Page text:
If that isn’t enough, many landowners have been leaving their properties in record numbers, some heading for the coast. As a result, absentee landowners have made the risk of fire even greater. 
“If neighbours are not there to remove scrub, tidy the brushwood, and create firebreaks then the fires will spread more easily,” complained Antonio Sousa, who has been living off his savings since he lost 55ha of his 60ha property in 2003. 
As Portugal faces its worst drought in decades, locals are crossing their fingers that there won’t be a repeat of the forest fires of 2003 that destroyed 425,000ha throughout the country – the worst fires in 20 years. According to Portugal’s Department of Forest Resources, over 68,000ha of forest have burned since the beginning of 2005, of which 52,000ha were lost in July alone. 
“Fires are the first signs of abandonment,” said Luis Silva, a WWF forest programme officer in Portugal. “If we don't act now, we will see an unstoppable rural exodus which will have a major impact on the economy.”  
But, the rural exodus is well underway in the Guadiana Valley near Portugal's southern border with Spain. In the 1960’s there used to be 25,000 people in the region, now there are 8,000. 
Sebastiao da Luz, a retired farm labourer has spent all of his 74 years in the village of Amendoeira da Serra. He has seen its population dwindle from 300 to 60 with nearly all the young people, including his son and daughter, leaving for jobs on the coast. 
“When I was a young shepherd, it rained a lot and the fields were green…good land for raising animals and growing arable crops, but now it doesn't rain in the rainy season and everyone is worried.” 
In Guadiana, most of the children of farmers have already left, while in Monchique none of the landowners want their children to follow in their footsteps. 
“My son is a doctor in the US and my daughter is studying IT,” said Algarve Forest Producers Association President Aguas. “Once the farm becomes too much for me and my wife we will have to sell it.” 
According to Jorge Revez, head of the rural development organization, ADPM, desertification – caused by intensive agricultural production and exacerbated by climate change – has been a psychological blow to locals, particularly farmers. 
“The wastelands de-motivate people,” Revez said. “They lose the will to become part of the community and to act for change.” 
ADPM is now working with WWF to encourage farmers to restore desertified lands through the planting of cork and other native tree and shrub species to its original forest and woodland ecosystems, and to adopt new agricultural techniques that require less water consumption.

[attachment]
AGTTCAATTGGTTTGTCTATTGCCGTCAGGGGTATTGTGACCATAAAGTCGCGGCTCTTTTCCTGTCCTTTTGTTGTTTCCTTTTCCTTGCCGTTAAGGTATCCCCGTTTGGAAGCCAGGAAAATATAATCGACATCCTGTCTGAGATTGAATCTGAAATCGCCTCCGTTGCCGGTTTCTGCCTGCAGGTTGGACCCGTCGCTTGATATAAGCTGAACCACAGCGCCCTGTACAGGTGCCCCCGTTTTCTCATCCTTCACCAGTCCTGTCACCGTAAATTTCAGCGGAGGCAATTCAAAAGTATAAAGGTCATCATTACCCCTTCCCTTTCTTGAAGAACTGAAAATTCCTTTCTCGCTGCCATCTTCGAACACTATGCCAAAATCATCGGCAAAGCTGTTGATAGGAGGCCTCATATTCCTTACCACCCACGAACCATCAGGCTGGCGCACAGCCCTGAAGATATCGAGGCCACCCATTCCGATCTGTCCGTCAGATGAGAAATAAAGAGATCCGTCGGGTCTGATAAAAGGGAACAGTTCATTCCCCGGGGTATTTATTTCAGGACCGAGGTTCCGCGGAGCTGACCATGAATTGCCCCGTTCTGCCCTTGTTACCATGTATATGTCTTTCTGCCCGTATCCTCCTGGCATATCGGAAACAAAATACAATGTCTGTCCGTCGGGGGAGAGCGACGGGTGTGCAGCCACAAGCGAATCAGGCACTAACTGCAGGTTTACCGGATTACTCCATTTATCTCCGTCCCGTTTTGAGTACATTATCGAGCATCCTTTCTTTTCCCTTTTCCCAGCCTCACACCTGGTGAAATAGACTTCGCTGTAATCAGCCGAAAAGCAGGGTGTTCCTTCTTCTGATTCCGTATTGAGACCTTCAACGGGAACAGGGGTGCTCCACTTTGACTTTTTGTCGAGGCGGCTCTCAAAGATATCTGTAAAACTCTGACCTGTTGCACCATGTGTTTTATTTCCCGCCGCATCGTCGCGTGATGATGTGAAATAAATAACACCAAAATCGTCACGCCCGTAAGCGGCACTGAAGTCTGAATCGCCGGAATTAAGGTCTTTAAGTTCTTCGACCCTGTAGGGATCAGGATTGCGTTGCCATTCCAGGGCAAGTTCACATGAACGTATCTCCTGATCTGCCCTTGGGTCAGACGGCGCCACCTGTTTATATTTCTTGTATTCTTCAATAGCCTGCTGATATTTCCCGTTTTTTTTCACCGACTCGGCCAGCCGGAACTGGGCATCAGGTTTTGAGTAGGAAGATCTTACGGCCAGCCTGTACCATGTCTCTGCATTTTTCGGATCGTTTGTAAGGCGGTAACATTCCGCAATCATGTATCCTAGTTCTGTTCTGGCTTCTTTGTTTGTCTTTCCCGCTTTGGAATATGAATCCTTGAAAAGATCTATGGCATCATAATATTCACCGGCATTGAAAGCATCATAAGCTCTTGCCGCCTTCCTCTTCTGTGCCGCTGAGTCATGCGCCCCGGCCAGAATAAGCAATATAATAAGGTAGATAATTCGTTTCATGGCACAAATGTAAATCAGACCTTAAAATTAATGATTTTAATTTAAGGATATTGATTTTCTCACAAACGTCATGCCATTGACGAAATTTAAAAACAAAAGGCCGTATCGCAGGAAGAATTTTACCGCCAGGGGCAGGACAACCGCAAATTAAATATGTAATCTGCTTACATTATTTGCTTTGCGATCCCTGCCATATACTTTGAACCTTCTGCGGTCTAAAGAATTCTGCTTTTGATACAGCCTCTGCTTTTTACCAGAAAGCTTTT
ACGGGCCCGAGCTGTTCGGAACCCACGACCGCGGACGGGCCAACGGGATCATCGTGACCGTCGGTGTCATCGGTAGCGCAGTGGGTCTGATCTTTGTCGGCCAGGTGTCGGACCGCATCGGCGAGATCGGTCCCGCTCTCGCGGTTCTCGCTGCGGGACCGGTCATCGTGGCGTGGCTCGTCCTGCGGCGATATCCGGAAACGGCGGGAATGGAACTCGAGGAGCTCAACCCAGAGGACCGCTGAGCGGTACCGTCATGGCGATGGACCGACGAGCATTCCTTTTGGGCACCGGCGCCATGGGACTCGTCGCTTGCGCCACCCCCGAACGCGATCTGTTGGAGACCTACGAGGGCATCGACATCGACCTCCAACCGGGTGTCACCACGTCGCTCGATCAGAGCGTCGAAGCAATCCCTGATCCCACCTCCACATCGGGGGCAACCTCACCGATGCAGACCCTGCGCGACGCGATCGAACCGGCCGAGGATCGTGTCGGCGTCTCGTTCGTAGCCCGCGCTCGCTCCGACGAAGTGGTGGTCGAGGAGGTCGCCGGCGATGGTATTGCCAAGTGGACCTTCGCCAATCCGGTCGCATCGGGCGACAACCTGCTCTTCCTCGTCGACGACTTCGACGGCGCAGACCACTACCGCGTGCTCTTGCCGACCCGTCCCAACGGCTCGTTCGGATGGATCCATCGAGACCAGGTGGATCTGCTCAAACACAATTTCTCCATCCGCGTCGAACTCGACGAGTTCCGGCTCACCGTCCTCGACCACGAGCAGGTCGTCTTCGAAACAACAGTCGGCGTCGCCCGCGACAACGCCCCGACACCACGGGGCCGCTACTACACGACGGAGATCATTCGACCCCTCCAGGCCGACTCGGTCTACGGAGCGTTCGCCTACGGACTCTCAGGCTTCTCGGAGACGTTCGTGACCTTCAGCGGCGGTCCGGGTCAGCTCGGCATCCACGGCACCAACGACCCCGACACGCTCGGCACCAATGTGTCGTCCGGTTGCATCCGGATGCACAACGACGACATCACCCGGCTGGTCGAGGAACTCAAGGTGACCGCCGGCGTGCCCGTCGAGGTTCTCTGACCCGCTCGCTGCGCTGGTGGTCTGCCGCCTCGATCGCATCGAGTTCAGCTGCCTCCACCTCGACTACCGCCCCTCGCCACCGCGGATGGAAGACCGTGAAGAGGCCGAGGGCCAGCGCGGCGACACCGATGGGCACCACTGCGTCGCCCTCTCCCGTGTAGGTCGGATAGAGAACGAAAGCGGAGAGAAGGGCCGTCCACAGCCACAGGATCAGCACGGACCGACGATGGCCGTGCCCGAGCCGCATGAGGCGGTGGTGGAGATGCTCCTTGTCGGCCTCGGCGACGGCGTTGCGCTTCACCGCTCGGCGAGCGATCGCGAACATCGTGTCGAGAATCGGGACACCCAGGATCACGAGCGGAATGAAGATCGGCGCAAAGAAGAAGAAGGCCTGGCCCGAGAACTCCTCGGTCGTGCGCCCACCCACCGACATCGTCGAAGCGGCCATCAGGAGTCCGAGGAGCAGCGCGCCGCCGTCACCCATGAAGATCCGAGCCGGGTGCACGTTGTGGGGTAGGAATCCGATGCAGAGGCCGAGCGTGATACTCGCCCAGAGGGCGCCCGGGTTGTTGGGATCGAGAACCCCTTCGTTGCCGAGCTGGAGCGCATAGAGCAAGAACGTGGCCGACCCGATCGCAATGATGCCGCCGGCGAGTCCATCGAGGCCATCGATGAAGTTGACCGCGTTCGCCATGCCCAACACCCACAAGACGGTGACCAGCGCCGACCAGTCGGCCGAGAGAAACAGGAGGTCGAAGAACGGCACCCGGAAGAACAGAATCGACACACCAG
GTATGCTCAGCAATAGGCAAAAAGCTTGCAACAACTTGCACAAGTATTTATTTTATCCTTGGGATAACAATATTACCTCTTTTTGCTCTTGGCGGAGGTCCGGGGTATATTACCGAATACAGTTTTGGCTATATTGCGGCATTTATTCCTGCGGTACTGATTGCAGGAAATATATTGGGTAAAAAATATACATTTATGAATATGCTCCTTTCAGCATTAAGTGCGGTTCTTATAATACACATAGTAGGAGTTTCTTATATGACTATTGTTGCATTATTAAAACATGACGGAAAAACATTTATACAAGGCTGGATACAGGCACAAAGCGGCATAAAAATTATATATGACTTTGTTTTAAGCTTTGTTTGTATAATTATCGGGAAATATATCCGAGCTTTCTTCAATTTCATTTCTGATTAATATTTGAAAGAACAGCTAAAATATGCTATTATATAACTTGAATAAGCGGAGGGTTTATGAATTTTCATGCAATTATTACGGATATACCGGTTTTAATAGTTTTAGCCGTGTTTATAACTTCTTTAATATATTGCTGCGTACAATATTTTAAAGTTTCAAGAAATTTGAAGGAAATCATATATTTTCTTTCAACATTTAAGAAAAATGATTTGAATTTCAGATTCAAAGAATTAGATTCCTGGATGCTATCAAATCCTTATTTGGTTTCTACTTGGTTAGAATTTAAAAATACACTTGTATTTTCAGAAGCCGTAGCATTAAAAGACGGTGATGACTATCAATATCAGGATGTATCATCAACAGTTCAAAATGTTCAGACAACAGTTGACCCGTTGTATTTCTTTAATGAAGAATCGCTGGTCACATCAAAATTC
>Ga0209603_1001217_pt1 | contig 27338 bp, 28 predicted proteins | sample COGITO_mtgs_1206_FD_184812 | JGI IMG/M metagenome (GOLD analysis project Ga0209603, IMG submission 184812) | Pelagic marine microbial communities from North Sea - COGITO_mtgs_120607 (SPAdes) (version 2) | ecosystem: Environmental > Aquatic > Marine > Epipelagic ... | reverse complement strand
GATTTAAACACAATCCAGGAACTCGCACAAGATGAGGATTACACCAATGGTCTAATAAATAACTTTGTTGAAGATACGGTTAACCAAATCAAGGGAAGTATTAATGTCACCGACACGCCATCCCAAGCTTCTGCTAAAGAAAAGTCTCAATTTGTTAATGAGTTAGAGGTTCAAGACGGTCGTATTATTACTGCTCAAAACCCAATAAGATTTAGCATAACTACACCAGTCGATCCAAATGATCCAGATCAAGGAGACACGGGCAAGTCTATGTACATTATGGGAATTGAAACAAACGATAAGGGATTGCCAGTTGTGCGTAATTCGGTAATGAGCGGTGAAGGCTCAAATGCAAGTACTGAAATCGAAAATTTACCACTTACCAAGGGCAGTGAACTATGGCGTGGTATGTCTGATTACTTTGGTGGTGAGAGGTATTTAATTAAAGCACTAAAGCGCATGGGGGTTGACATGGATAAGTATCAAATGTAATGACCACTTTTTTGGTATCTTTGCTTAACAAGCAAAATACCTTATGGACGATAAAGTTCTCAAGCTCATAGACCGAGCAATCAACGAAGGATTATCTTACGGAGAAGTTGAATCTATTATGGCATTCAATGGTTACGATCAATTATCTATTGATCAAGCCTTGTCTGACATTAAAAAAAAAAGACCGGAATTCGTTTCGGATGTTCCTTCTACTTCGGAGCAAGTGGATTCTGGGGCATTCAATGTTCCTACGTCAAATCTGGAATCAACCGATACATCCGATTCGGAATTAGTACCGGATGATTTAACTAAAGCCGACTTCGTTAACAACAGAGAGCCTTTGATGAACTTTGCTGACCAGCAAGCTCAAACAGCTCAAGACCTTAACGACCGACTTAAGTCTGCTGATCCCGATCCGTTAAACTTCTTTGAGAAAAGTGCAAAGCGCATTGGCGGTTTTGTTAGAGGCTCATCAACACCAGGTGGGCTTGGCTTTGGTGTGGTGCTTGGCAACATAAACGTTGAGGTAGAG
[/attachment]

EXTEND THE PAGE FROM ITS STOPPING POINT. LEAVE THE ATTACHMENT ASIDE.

Cork to the rescue
Marta Cortegano, an environmental officer with ADPM points out the cork oak seedlings the organization is growing in its nurseries on a 200ha farm in Monte do Vento. Although many of the seedlings did not survive this year's drought, Cortegano is confident that cork can play a part in reviving the regions fortunes.  
“Cork landscapes not only have an economic but also an environmental value,” she said. “They help soil conservation, act as buffers against forest fires, and retain water to control run off and erosion, thus curbing the impacts of desertification and climate change.” 
In June 2005, WWF, the global conservation organization, launched a project with Portugal’s reforestation commission and local landowners in the Algarve, in the country’s south, aimed at preventing large-scale forest fires in the future. Known as the Cansino project, it involves restoring burnt areas and redesigning forest landscapes to make them more fire resistant. Patches of cork oak trees will be planted in key eucalyptus plantations as a barrier against fire. It is hoped that the 4,000ha pilot site, to be developed over the next three years, will act as a model for other degraded areas in Portugal. 
“It is vital that forest and plantation owners as well as local authorities take part in this pilot scheme,” said José Rosendo, president of the Algarve region’s reforestation commission. “We are only going to be able to combat the threat of forest fires if we work together on improving our lands.”